When you see the dentist, it is because you want to get something. You want to get teeth and gums that are healthy, and that will serve you for your lifetime. On the other end of dental care is your dentist who wants to provide you with the care you need to enjoy good oral health year after year. This is what we call value, and dentistry should be valuable if anything, right? This idea of valuable dental care extends into all areas, preventive, restorative, and cosmetic dentistry alike. It extends right into every treatment. This is why dental implants have continued to gain ground in restorative dentistry over the years.
Tooth Loss and Well-Being
Our very well-being is tied to our smile. We often don’t recognize this until a serious problem has occurred, such as tooth loss. We’ve made such strides in dentistry that tooth loss has become far less common than it was only about 100 years ago (thankfully!). This problem has not been fully eradicated, yet, though, which means there is a need for reliable replacement. To achieve this requires more than simply putting new teeth in the mouth; it means to meet very specific needs.
- It may seem like a good denture adequately restores form to the mouth. Although it does rebuild the visible part of the smile, there is also a serious drawback to this approach: there is no base, no anchor. The true oral form needs a base. Roots provide value to teeth, as well as the jawbone, as well as the face. To live without them by wearing traditional dentures means to miss out on the fullness of a healthy smile.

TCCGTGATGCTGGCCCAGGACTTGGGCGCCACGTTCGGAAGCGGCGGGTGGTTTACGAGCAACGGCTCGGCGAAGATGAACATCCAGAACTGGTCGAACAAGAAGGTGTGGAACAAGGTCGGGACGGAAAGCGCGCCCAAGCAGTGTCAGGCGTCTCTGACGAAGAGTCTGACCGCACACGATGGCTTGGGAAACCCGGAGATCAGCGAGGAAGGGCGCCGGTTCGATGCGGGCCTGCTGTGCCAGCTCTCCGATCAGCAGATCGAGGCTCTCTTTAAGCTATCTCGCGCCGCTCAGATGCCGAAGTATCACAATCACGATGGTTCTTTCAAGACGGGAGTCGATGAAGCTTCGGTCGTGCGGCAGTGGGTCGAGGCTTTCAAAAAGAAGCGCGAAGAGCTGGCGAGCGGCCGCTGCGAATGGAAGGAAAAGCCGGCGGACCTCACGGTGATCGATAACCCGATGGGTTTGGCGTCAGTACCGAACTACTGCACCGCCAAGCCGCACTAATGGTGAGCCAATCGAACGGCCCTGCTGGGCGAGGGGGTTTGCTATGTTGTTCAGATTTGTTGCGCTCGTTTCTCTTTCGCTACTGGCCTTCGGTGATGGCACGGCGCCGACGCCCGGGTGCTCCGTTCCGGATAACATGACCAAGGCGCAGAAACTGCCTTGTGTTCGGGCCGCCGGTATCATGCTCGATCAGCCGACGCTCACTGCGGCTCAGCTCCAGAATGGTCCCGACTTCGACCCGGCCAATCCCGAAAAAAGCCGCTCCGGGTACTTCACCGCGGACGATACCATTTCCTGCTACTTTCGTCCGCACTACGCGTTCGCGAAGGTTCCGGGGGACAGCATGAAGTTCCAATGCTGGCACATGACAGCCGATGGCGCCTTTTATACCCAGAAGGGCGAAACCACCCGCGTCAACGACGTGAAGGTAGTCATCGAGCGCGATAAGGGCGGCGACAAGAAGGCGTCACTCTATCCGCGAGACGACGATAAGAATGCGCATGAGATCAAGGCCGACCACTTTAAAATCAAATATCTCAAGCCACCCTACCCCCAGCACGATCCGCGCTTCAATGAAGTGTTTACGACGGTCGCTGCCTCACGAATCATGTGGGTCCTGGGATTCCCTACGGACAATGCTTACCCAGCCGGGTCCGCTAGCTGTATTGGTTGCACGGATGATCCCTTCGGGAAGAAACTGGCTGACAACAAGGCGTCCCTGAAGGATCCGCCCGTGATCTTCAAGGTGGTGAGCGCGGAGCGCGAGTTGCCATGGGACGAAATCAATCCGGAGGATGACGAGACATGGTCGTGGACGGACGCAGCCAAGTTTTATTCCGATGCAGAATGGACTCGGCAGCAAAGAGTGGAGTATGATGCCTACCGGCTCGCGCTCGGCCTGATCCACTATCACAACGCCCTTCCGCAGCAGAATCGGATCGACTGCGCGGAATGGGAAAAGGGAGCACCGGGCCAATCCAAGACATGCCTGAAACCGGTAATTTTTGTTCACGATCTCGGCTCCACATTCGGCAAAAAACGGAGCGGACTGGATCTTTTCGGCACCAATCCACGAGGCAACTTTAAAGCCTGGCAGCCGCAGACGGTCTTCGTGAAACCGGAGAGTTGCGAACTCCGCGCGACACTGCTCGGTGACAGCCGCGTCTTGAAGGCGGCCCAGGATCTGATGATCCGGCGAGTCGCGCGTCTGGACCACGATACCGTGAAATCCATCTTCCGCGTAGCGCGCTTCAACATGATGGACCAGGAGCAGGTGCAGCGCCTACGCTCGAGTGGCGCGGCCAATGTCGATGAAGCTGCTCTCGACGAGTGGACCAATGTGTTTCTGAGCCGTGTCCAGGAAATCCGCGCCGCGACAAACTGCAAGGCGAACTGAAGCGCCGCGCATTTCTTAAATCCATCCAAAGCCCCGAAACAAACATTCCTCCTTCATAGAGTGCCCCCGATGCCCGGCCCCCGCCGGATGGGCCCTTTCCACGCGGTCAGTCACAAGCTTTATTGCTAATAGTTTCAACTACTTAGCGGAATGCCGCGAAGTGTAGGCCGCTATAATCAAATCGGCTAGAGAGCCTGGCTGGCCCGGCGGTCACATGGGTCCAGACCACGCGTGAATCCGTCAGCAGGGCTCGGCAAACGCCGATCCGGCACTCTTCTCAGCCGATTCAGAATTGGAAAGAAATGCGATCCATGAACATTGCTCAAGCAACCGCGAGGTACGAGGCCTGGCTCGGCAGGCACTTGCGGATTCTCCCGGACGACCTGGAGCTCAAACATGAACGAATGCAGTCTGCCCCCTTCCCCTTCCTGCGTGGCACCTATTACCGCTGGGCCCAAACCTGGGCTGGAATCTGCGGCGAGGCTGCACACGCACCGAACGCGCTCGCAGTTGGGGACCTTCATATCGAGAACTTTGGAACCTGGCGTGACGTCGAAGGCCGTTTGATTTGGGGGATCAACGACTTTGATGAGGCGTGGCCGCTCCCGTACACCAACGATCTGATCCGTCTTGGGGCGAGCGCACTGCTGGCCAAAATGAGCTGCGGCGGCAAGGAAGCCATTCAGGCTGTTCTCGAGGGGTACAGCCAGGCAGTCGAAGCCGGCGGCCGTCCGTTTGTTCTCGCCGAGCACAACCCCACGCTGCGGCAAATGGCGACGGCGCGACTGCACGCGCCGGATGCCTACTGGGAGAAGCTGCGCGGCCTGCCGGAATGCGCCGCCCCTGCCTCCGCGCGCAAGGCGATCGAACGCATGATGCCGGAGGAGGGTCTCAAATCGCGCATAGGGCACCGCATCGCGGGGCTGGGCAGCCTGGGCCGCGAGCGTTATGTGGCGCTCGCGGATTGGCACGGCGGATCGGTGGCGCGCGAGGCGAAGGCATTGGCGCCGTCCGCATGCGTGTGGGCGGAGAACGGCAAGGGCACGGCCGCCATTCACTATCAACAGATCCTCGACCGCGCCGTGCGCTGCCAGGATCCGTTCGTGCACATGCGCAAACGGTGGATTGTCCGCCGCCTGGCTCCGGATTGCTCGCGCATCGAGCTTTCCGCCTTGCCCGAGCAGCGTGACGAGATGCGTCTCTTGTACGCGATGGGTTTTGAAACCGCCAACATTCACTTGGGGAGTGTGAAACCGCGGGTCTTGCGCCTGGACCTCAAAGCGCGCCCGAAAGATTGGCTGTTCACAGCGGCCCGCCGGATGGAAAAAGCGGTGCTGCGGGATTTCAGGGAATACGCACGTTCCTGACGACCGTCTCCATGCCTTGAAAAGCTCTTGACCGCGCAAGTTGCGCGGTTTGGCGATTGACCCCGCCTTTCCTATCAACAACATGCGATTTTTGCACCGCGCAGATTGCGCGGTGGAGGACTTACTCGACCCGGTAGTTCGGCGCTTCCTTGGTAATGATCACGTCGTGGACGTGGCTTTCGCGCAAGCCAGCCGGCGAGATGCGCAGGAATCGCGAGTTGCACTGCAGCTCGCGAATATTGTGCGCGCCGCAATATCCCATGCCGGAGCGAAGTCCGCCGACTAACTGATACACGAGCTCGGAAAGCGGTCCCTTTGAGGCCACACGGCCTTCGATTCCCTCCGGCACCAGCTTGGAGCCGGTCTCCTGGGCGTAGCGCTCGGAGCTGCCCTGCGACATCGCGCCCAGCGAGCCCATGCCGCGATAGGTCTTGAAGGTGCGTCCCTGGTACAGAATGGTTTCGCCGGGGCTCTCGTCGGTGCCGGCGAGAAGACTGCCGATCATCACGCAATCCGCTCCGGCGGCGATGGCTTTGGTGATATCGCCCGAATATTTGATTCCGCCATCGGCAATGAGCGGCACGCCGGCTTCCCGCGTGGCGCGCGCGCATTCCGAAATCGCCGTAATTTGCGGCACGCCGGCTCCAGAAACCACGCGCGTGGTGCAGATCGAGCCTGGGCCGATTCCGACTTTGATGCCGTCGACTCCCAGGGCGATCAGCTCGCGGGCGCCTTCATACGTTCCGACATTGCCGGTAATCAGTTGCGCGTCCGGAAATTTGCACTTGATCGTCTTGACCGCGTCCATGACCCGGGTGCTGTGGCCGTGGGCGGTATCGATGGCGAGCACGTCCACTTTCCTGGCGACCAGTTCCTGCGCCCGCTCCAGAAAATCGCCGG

- Where there is no anchor, there is no stability. To fully restore form to the smile means to reinstate the stable substructure that keeps teeth in place. This is precisely what dental implants do. Dental implants act that anchor that is needed to keep everything from a crown to a full denture from slipping out of place.
Form and function are the characteristics of successful tooth replacement. Additionally, dental implants offer convenience in the area of maintenance. The structures that are encased in the bone of the jaw need no special care. To keep implants in optimal condition, daily oral care such as brushing and flossing as instructed by your dentist is what is needed, and it doesn’t get much simpler than that.